Precious metals were back in the green after getting kicked lower yesterday.
- Gold was down by 0.43% to $1,251.80 per troy ounce
- Silver was down by 0.30% to $16.621 per troy ounce
Base metals broadly climbed higher.
- Copper was up by 0.09% to $2.641 per pound
- Zinc was up by 0.84% to $2,733.50 per dry metric ton
Oil benchmarks very clearly outperformed.
- U.S. WTI crude oil was up by 1.06% to $43.84 per barrel
- Brent crude oil was up by 1.28% to $46.63 per barrel
Today’s broad-based rise in commodity prices was likely sustained by the weaker U.S. dollar, which made commodities relatively more attractive to buy.
And for reference, the U.S. dollar index was down by 0.55% to 96.58 for the day when the session was about to end.
As to why oil outperformed, market analysts pointed mainly to Greenback weakness but they also cited short-covering after over a month of sliding oil prices. No catalyst for the short-covering was mentioned, though.
Risk aversion returns
Yesterday’s optimistic start had no legs to stand on it seems, since risk aversion returned during today’s morning London session.
- The pan-European FTSEurofirst 300 was down by 0.37% to 1,524.16
- Germany’s DAX was already down by 0.44% to 12,713.50
- The blue-chip Euro Stoxx 50 was down by 0.50% to 3,545.50
U.S. equity futures also got weighed down by the risk-off mood.
- S&P 500 futures were down by 0.10% to 2,433.62
- Nasdaq futures were down by 0.45% to 5,752.12
Market analysts blamed the returning risk-off vibes on souring sentiment because of dropping auto shares after Germany’s Schaeffler downgraded its outlook on the company’s future profitability.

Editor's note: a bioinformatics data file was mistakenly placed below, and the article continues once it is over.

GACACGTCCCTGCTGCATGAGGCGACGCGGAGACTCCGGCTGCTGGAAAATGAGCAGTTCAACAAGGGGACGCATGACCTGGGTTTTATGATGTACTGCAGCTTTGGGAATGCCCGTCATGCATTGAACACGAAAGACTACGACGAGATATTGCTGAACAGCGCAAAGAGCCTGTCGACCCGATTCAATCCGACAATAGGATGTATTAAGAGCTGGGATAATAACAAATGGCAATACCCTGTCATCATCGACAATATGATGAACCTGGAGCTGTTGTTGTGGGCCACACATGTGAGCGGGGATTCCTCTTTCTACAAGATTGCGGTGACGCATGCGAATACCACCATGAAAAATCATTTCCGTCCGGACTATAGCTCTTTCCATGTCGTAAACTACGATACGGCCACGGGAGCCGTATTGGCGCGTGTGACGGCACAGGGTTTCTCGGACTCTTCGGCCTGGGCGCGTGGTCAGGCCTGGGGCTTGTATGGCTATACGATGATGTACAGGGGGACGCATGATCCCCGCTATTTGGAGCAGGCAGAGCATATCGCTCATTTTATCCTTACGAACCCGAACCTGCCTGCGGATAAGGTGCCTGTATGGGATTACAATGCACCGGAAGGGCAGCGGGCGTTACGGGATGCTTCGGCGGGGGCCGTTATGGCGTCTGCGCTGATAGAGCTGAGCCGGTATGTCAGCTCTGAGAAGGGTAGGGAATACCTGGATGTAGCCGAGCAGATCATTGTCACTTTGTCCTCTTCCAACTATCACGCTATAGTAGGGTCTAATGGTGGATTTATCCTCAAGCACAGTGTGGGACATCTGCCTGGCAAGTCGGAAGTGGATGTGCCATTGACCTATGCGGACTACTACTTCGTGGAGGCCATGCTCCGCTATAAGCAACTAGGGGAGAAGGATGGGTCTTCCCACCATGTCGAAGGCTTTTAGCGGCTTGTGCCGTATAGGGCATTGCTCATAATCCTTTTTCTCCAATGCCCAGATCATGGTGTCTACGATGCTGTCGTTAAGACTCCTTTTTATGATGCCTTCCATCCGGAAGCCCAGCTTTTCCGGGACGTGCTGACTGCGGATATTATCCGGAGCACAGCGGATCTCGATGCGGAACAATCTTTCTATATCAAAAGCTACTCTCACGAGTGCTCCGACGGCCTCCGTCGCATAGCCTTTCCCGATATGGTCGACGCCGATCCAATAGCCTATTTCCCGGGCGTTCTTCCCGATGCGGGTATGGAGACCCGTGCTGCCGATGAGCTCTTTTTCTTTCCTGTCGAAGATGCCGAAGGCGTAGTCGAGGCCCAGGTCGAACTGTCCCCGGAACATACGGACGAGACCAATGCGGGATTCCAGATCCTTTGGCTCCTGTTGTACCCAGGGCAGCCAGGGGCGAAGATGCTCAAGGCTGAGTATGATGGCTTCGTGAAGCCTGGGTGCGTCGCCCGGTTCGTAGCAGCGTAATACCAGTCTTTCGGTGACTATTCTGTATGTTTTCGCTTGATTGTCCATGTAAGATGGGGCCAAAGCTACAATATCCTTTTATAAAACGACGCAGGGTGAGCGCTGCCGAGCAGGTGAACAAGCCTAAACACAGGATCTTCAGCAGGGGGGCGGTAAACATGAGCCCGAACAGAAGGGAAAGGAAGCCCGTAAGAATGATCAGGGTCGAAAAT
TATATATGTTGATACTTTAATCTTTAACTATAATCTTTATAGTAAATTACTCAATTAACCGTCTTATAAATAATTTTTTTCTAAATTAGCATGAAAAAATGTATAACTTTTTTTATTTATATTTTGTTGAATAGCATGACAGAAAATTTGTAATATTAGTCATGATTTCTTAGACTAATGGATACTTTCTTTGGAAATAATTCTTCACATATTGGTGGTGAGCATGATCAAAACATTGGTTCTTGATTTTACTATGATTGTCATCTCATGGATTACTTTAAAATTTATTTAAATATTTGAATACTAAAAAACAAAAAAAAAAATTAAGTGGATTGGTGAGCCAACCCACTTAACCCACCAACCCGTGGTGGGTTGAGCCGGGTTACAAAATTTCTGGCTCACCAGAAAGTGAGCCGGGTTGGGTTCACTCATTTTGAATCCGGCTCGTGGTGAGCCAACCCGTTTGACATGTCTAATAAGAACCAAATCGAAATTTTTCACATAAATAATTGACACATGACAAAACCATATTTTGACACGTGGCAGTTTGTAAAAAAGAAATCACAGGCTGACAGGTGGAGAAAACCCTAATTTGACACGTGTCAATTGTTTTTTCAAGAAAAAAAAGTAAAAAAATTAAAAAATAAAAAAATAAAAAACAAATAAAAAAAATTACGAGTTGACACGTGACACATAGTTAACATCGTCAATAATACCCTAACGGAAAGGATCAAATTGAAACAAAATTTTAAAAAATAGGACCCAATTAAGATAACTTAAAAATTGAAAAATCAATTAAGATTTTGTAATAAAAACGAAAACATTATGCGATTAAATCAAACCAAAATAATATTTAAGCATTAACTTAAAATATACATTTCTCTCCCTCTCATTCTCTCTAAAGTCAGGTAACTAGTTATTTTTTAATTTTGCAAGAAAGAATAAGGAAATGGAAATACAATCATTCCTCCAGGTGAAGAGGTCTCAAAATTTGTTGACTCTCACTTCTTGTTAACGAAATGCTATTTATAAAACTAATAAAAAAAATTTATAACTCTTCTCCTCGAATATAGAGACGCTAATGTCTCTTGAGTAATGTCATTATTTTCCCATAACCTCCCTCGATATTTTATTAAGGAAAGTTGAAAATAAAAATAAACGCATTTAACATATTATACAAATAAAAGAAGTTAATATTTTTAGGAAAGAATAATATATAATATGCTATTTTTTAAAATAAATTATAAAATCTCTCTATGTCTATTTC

Global bond yields surge
Bond yields actually spurted higher during the session, even though the European equities and U.S. futures markets were pointing to risk aversion domination.
- French 10-year bond yield down by 10.92% to 0.673%
- German 10-year bond yield down by 24.50% to 0.309%
- U.K. 10-year bond yield down by 4.84% to 1.062%
- Canadian 10-year bond yield down by 2.19 to 1.496%
- U.S. 10-year bond yield down by 1.39% to 2.167%
Market analysts say that bonds yields surged despite the risk-off vibes because of ECB Overlord Draghi’s comments.
Major Market Mover(s):
EUR & CHF
The euro and the Swissy got a boost during and after Draghi’s speech, very likely because of the surprisingly hawkish tone, which contrasts with Draghi’s more dovish speech from yesterday.
EUR/USD was up by 82 pips (+0.73%) to 1.1269, EUR/JPY was up by 117 pips (+0.94%) to 126.13, EUR/AUD was up by 104 pips (+0.70%) to 1.4815
USD/CHF was down by 69 pips (-0.71%) to 0.9657, GBP/CHF was down by 61 pips (-0.49%) to 1.2316, NZD/CHF was down by 55 pips (-0.77%) to 0.7051
Risk aversion was the dominant sentiment during the session, as gleaned from the slide in European equities and U.S. equity futures. Even so, the yen ended up as the worst-performing currency of the session, very likely because the yen got pulled down by higher bond yields.
USD/JPY was up by 25 pips (+0.23%) to 111.93, CAD/JPY was up by 42 pips (+0.51%) to 84.71, CHF/JPY was up by 115 pips (+1.00%) to 115.90
Watch Out For:
- 1:00 pm GMT: S&P/Case-Shiller Composite HPI (steady at 5.9% expected)
- 2:00 pm GMT: CB’s consumer confidence index (116.1 expected, 117.9 previous)
- 2:00 pm GMT: Richmond U.S. manufacturing index (4 expected, 1 previous)
- 3:15 pm GMT: Philadelphia Fed President Patrick Harker will speak
- 5:00 pm GMT: U.S. Fed Chair Janet Yellen will deliver a speech
- 9:30 pm GMT: Minneapolis Fed President Neel Kashkari has a speech